By Carol Mowdy Bond
One night a week you’ll find Betty Cernosek at Czech Hall, taking a Czech language refresher course. Born in Oklahoma City in 1929, Czech was the language spoken in her home. She learned English just prior to entering school.
An accountant, Betty retired in 1991, and moved to Yukon 15 years ago and now lives at Spanish Cove Retirement Village. And she loves her Czech heritage. Betty’s grandparents emigrated from the Czechoslovakian/Bohemian region of Europe’s contentious Austro-Hungarian Empire.
Anton Blecha and Katerina Novotny, both born in the 1850s, met in Chicago, Ill. They married in 1879 in Nebraska. They bought a farm southwest of Oklahoma City in the late 19th century, joining a dynamic Czech population.
Anton farmed while Katerina raised their children. When their daughter, Mary, died in 1891, the Blechas buried her on their farm. Czech families buried their loved ones around Mary’s grave.
So, the Blechas allotted two acres for a cemetery. By the time of Oklahoma’s 1907 statehood, the Czechoslovakian National Cemetery was in place. Now located at Villa and S.W. 44th, the cemetery is an ethnic memorial surrounded by Oklahoma City.
The Blechas had seven other children: Tony, Bill, Rose, Frank, Joe, Helen, and Anna. Born in Nebraska, Anna was Betty’s mom. Betty’s dad Frank Cernosek was born in 1879 in the Moravian region of today’s Czech Republic and emigrated to the U.S. in 1880 with his parents.
Betty’s Uncle Tony was a crackerjack sharpshooter in Europe during World War I. Seriously wounded in battle at age 25, Tony returned to the U.S. aboard the SS Leviathan in 1919. His sweetheart, Christina “Tena” Boevers of El Reno, was waiting. They married and established a Canadian County farm.
In 1901, Czech immigrants built Yukon’s Czech Hall. In 1925 they rebuilt what is today’s Czech Hall, 205 N. Czech Hall Rd. Betty’s Uncle Tony performed in the band that played for the first dance when the new hall opened. Now listed on the U.S. National Registry of Historic Places, Czech Hall’s polka dances have continued every Saturday night since 1930.
Tony and Tena and their children Carson, Tony Lee, Leviathan (named after the ship that brought Tony home), and Gloria, formed a polka band that played Saturday nights at Czech Hall. They moved to Missouri in the 1930s.
And Tony built a large farmhouse with a big room where their band played and people came to dance. But periodically they drove back to Yukon to play for Czech Hall dances.
Betty’s Uncle Bill worked at the Miller Brothers 101 Ranch. Then while stationed with U.S. forces in France, Bill became enamored with a medieval castle, and vowed to build a replica back home.
In 1928, Bill married Opal Williams, a seamstress with a special gift for making wedding dresses. In 1945, Bill, Opal, and their daughter Willia Dee began construction of Bill’s dream castle on their five rural acres near Oklahoma City.
Bill was a Manhattan Construction Company manager with access to historically significant architectural pieces, removed during the 1920s and 1930s downtown Oklahoma City urban renewal, and he held onto many of them. The family built the three-level castle themselves, using salvaged items Bill had saved. In 1950, they finished the castle, making it their home.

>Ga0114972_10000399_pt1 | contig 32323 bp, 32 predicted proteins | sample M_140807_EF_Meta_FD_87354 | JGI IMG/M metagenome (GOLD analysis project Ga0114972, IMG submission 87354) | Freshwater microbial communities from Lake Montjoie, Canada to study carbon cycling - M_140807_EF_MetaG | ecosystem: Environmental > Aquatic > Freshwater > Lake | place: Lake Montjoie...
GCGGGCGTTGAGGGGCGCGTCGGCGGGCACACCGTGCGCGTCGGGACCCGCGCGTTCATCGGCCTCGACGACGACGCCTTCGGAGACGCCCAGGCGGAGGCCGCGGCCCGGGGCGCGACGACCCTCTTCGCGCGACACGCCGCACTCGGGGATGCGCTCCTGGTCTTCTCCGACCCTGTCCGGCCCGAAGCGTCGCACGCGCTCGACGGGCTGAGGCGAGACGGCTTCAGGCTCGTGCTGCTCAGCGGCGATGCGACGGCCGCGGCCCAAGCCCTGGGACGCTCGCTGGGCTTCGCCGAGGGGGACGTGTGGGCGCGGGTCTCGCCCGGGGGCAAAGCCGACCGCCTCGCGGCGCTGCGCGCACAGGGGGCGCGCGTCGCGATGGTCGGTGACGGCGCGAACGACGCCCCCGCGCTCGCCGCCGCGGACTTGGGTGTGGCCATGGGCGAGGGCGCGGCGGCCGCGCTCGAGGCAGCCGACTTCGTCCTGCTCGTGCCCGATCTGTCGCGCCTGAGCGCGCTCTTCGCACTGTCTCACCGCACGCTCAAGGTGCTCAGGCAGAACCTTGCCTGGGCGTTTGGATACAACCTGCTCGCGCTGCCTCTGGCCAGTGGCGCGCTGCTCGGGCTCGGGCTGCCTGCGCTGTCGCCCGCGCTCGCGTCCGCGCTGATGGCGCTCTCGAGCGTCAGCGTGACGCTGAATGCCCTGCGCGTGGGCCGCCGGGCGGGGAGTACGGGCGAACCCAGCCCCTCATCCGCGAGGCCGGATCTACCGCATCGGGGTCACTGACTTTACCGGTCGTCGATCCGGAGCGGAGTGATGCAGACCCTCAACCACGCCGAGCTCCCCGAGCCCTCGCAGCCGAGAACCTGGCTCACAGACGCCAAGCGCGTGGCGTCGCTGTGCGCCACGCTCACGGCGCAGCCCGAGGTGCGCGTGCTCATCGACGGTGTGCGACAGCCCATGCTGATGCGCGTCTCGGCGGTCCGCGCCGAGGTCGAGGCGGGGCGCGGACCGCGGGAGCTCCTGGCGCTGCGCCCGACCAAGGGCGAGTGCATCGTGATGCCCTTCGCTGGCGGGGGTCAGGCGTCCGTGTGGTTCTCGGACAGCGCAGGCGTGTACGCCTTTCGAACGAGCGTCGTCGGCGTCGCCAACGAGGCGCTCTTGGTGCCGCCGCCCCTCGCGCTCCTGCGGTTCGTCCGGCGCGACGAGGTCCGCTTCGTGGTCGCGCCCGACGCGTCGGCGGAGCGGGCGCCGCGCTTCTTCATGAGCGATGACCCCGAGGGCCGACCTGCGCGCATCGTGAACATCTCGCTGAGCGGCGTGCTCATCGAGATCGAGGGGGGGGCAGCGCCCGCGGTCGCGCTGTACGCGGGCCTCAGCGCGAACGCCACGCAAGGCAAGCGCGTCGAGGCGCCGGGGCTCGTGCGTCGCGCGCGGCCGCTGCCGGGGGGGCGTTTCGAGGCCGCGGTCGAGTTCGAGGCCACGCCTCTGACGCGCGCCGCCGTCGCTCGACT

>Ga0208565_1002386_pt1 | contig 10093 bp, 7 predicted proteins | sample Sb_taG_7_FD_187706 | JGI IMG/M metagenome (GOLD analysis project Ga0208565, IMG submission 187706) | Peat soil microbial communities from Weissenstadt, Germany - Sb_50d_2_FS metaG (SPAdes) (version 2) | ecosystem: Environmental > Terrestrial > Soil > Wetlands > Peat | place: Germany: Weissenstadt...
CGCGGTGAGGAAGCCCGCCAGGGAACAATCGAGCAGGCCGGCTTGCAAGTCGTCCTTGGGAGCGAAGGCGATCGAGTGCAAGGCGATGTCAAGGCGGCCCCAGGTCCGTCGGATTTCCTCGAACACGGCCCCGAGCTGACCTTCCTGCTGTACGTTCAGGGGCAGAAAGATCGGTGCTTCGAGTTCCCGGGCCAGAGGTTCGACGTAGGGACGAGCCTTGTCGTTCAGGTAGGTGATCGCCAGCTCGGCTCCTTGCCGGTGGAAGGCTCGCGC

Bill and Opal’s grandson, Lt. Col. USAF (Retired) Randy George of Norman, grew up in a house Bill built on the castle grounds. Of Czech Hall, Randy says: “I remember live bands playing polka music and seeing Bill and Opal dance.”
Oklahoma City has engulfed the castle, located at 820 N. MacArthur Blvd. Known today as Castle Falls, the 5,500 square foot citadel houses an award-winning restaurant and event venue, and has expanded with a new, larger event venue on the grounds.
During childhood, Betty watched as the castle was under construction. After completion, she and her parents often visited the castle. Betty says the castle “amazed” her. Tony’s grandsons Mike Blecha, of Grove, and his brother Kevin, of Missouri, thought the castle was “fascinating.”
Colleen Benda Carlisle, the granddaughter of Betty’s aunt Rose Blecha Zoubek, tells, “My fondest memory is climbing the massive staircase in the castle.” Now in the wedding industry, Colleen sometimes works weddings at Castle Falls.
Yukon’s annual Czech Festival began October 1966. That’s when the Czech Hall lodges held a festival to celebrate Yukon’s 75th anniversary. Colleen makes kolaches for the Czech Festival, annually held the first Saturday of October. She also serves on the Czech Cemetery’s board.
Colleen’s parents Sylvia and Jerry Benda were married in Czech Hall, with 1,000 guests attending. Colleen’s great aunt Opal Blecha made Sylvia’s wedding dress.
Like many members of this huge family, Sylvia and Jerry grew up in homes where their families only spoke the Czech language, initially making school difficult due to their lack of English skills.
Growing up, Colleen polka danced with her family every Saturday night at Czech Hall. Colleen’s mom Sylvia, and Gladys Benda, taught over 100 children and adults to dance the iconic Czech Beseda Dance. Colleen explains, “We danced it for the first Czech Festival in Yukon.”
Colleen and her husband married at Czech Hall, with over 700 guests attending. And the family celebrated Sylvia and Jerry’s 50th and 60th wedding anniversaries at Czech Hall.
Mike Blecha recalls visiting Czech Hall with his family. Also, Betty’s great niece, Judy Roof of Luther, and her family were constantly at Czech Hall, where all their family events were held. Before she was old enough to dance, Judy slept under the stage while her parents, grandparents, and cousins danced.
When she was old enough, Judy took dance lessons, and even danced in the Czech Parade. She, her brother, and cousins slid across Czech Hall’s freshly sanded dance floor on their knees during dance intermissions. She remembers, “Boy, could we slide!”